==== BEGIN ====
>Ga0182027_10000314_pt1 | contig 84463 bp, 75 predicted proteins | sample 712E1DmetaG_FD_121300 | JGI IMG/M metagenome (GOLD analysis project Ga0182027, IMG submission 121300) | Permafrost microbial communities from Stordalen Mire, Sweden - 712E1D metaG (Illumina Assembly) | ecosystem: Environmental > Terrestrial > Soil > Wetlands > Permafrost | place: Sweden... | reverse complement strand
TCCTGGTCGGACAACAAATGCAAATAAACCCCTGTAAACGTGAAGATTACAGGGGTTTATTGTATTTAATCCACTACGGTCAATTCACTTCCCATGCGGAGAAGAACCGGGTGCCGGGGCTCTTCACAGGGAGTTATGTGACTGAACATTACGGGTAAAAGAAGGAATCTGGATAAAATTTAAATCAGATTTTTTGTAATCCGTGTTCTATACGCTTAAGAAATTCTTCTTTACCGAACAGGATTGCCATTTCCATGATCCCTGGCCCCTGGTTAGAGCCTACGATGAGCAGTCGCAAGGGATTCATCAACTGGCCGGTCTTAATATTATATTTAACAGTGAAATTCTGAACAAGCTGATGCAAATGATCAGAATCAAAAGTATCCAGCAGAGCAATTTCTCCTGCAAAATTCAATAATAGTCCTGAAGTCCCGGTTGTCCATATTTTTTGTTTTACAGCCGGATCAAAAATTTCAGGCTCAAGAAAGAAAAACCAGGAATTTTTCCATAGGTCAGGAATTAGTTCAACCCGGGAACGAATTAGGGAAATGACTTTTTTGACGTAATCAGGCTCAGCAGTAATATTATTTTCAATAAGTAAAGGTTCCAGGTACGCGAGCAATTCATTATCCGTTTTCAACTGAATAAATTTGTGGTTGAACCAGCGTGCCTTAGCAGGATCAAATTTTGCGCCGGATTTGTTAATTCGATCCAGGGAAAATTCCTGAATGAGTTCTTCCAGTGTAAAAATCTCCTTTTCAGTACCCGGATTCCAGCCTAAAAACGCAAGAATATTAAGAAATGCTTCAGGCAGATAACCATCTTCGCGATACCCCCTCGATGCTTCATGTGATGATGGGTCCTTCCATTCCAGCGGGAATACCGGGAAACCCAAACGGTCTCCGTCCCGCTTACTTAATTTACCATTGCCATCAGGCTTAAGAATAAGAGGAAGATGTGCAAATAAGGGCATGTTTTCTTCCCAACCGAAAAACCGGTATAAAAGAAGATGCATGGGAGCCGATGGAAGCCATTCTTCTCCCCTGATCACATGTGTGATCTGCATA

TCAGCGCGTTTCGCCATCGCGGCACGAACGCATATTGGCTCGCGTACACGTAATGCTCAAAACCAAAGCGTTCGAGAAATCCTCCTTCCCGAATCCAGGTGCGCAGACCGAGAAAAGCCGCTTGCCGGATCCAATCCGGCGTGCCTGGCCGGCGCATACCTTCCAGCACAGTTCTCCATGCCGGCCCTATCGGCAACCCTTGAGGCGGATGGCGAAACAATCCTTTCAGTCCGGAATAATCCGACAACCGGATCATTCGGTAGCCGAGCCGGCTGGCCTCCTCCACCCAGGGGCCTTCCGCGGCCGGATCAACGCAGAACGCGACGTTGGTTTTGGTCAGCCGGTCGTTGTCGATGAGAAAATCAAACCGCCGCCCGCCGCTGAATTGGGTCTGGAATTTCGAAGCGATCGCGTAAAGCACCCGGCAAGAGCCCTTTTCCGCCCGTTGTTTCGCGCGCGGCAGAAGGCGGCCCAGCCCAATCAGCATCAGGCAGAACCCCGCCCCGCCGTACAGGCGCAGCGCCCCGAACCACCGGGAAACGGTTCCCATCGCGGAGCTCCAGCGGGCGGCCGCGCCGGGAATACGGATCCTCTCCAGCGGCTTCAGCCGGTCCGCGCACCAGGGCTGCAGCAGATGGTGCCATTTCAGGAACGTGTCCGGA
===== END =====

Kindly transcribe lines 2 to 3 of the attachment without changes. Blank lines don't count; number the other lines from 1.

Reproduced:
TCCTGGTCGGACAACAAATGCAAATAAACCCCTGTAAACGTGAAGATTACAGGGGTTTATTGTATTTAATCCACTACGGTCAATTCACTTCCCATGCGGAGAAGAACCGGGTGCCGGGGCTCTTCACAGGGAGTTATGTGACTGAACATTACGGGTAAAAGAAGGAATCTGGATAAAATTTAAATCAGATTTTTTGTAATCCGTGTTCTATACGCTTAAGAAATTCTTCTTTACCGAACAGGATTGCCATTTCCATGATCCCTGGCCCCTGGTTAGAGCCTACGATGAGCAGTCGCAAGGGATTCATCAACTGGCCGGTCTTAATATTATATTTAACAGTGAAATTCTGAACAAGCTGATGCAAATGATCAGAATCAAAAGTATCCAGCAGAGCAATTTCTCCTGCAAAATTCAATAATAGTCCTGAAGTCCCGGTTGTCCATATTTTTTGTTTTACAGCCGGATCAAAAATTTCAGGCTCAAGAAAGAAAAACCAGGAATTTTTCCATAGGTCAGGAATTAGTTCAACCCGGGAACGAATTAGGGAAATGACTTTTTTGACGTAATCAGGCTCAGCAGTAATATTATTTTCAATAAGTAAAGGTTCCAGGTACGCGAGCAATTCATTATCCGTTTTCAACTGAATAAATTTGTGGTTGAACCAGCGTGCCTTAGCAGGATCAAATTTTGCGCCGGATTTGTTAATTCGATCCAGGGAAAATTCCTGAATGAGTTCTTCCAGTGTAAAAATCTCCTTTTCAGTACCCGGATTCCAGCCTAAAAACGCAAGAATATTAAGAAATGCTTCAGGCAGATAACCATCTTCGCGATACCCCCTCGATGCTTCATGTGATGATGGGTCCTTCCATTCCAGCGGGAATACCGGGAAACCCAAACGGTCTCCGTCCCGCTTACTTAATTTACCATTGCCATCAGGCTTAAGAATAAGAGGAAGATGTGCAAATAAGGGCATGTTTTCTTCCCAACCGAAAAACCGGTATAAAAGAAGATGCATGGGAGCCGATGGAAGCCATTCTTCTCCCCTGATCACATGTGTGATCTGCATA

TCAGCGCGTTTCGCCATCGCGGCACGAACGCATATTGGCTCGCGTACACGTAATGCTCAAAACCAAAGCGTTCGAGAAATCCTCCTTCCCGAATCCAGGTGCGCAGACCGAGAAAAGCCGCTTGCCGGATCCAATCCGGCGTGCCTGGCCGGCGCATACCTTCCAGCACAGTTCTCCATGCCGGCCCTATCGGCAACCCTTGAGGCGGATGGCGAAACAATCCTTTCAGTCCGGAATAATCCGACAACCGGATCATTCGGTAGCCGAGCCGGCTGGCCTCCTCCACCCAGGGGCCTTCCGCGGCCGGATCAACGCAGAACGCGACGTTGGTTTTGGTCAGCCGGTCGTTGTCGATGAGAAAATCAAACCGCCGCCCGCCGCTGAATTGGGTCTGGAATTTCGAAGCGATCGCGTAAAGCACCCGGCAAGAGCCCTTTTCCGCCCGTTGTTTCGCGCGCGGCAGAAGGCGGCCCAGCCCAATCAGCATCAGGCAGAACCCCGCCCCGCCGTACAGGCGCAGCGCCCCGAACCACCGGGAAACGGTTCCCATCGCGGAGCTCCAGCGGGCGGCCGCGCCGGGAATACGGATCCTCTCCAGCGGCTTCAGCCGGTCCGCGCACCAGGGCTGCAGCAGATGGTGCCATTTCAGGAACGTGTCCGGA